Why Germany Getting Its Gold Back Is A Bigger Deal Than You Think
Germany’s central bank completed its plan to repatriate the country’s gold reserves from New York and Paris, three years ahead of schedule.
Initially expected to take until 2020, the plan involved returning 374 tons of gold from Paris, and 300 tons from New York.
But for Vince Lanci, editor for marketslant.com and the founder of Echobay Partners, the timelines do not add up.
“You are dealing with something heavy that has to be moved so it does take time, but you don’t need seven years to move that much gold,” explained Lanci.
Germany started the repatriation program back in 2013; they initially wanted the gold back in five years time, but the U.S. Federal Reserve renegotiated for a seven-year timeline – which raised a red flag for Lanci.
“The Bundesbank gold was segregated. That also contributes a shorter delivery time than five years,” Lanci said.
“After the financial crisis, you started seeing many European countries wanting their gold back. This whole thing started because they were more concerned about control over ownership.”
In recent years, conspiracy theories circulated about Germany’s foreign gold reserves. Some observers questioned whether they had been lost or used by the other central banks. The German Federal Court of Auditors eventually asked for an inspection of foreign gold reserves in 2012.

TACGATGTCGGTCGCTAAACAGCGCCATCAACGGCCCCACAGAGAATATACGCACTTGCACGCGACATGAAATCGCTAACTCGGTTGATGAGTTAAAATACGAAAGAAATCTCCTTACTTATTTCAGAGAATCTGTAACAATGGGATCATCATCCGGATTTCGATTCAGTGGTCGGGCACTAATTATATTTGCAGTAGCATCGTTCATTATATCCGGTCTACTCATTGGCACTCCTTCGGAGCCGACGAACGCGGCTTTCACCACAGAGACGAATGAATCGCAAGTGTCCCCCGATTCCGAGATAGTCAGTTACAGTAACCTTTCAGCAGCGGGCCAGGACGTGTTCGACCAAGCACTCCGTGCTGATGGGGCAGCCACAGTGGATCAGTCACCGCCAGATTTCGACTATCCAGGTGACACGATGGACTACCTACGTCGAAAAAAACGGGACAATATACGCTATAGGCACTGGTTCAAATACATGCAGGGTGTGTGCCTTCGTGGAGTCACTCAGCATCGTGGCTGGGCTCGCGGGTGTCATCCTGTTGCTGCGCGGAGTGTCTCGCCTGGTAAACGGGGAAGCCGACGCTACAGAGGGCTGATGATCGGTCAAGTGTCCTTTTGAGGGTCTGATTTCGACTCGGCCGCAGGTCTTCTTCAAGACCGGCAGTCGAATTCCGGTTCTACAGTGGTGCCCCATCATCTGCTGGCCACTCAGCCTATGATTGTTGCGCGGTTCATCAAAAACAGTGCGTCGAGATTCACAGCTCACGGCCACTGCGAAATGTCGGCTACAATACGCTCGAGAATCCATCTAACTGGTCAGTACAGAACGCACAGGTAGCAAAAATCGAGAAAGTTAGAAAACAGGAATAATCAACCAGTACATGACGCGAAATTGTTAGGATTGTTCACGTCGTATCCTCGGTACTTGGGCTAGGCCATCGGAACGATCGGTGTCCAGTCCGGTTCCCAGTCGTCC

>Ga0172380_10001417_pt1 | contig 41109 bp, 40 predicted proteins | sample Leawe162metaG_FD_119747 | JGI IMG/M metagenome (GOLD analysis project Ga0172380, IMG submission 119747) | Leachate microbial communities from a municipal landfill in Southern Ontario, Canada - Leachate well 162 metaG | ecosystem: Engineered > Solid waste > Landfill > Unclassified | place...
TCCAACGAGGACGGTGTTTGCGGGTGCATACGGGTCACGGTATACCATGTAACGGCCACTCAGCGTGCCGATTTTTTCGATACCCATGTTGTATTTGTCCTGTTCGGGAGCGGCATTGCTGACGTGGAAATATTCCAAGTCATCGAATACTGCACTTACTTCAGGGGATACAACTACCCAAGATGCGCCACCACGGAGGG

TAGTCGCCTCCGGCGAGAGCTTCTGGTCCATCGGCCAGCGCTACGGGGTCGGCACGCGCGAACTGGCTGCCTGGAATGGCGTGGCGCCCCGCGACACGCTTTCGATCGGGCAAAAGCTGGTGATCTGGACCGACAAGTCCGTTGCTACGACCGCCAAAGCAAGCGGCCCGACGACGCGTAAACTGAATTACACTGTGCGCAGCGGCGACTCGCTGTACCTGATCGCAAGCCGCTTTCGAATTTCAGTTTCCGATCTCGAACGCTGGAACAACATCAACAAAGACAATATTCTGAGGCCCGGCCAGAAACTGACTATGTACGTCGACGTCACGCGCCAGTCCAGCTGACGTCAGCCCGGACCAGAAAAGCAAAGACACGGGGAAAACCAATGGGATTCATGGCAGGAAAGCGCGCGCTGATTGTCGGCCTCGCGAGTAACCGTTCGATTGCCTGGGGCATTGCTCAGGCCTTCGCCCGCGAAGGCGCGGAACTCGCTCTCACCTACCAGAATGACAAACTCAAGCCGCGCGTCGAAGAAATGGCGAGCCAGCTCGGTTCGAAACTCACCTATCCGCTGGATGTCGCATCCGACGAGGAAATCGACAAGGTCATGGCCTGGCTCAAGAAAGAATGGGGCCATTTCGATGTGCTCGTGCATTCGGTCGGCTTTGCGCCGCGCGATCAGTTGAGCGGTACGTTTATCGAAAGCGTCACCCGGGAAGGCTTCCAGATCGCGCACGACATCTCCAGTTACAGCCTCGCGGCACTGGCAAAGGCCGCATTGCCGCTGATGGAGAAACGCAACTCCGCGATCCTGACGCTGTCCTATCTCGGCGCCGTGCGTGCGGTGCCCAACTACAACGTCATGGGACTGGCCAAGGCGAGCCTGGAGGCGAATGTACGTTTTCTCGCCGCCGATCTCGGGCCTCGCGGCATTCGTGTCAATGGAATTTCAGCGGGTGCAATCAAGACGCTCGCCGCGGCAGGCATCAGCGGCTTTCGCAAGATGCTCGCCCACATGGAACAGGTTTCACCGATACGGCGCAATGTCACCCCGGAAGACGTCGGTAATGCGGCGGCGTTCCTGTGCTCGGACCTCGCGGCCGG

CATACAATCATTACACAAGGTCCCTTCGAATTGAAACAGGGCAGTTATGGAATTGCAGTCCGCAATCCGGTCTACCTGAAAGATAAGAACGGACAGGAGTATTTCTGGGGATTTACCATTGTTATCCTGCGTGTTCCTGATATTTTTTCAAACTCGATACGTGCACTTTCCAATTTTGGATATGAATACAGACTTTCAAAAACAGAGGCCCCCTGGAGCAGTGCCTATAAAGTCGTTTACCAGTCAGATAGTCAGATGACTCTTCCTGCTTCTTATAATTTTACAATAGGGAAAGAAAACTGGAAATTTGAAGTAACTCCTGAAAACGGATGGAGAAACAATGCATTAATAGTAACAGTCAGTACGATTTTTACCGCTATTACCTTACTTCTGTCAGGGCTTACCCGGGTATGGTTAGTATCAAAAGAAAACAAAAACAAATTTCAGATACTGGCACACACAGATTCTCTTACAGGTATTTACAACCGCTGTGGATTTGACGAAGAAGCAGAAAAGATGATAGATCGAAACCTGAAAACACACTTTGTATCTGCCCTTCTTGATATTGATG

Lanci opined that it gave the appearance the New York Fed did not actually have the gold. “Why would it take 7 years, unless there was a possible issue in getting it together, to return 300 tons? It could be done certainly in several weeks or even months – but 7 years?” Lanci questioned. “In my trading days, I’ve taken delivery of gold and silver and I’m aware of the physical logistical limitations. The time requested to deliver the 300 tonnes seems excessive – whether it be 5 or 7 years.”
Germany had previously repatriated 940 tons of its gold from the Bank of England without delays.
Lanci hypothesized that if the Fed did not have Germany’s gold, it would have to buy it to repay Germany, and a large purchase would push up the price, which the bank did not want.
On Wednesday, the Bundesbank, one of the biggest holders of gold in the world, said that it completed the move of 674 tonnes from the vaults of the Federal Reserve Bank of New York and the Banque de France.
Frankfurt now holds just over half of Germany’s total 3,378 tons of gold reserves, with 36.6 percent left in New York and 12.8 percent in London. The gold was initially stored outside of Germany during the Cold War.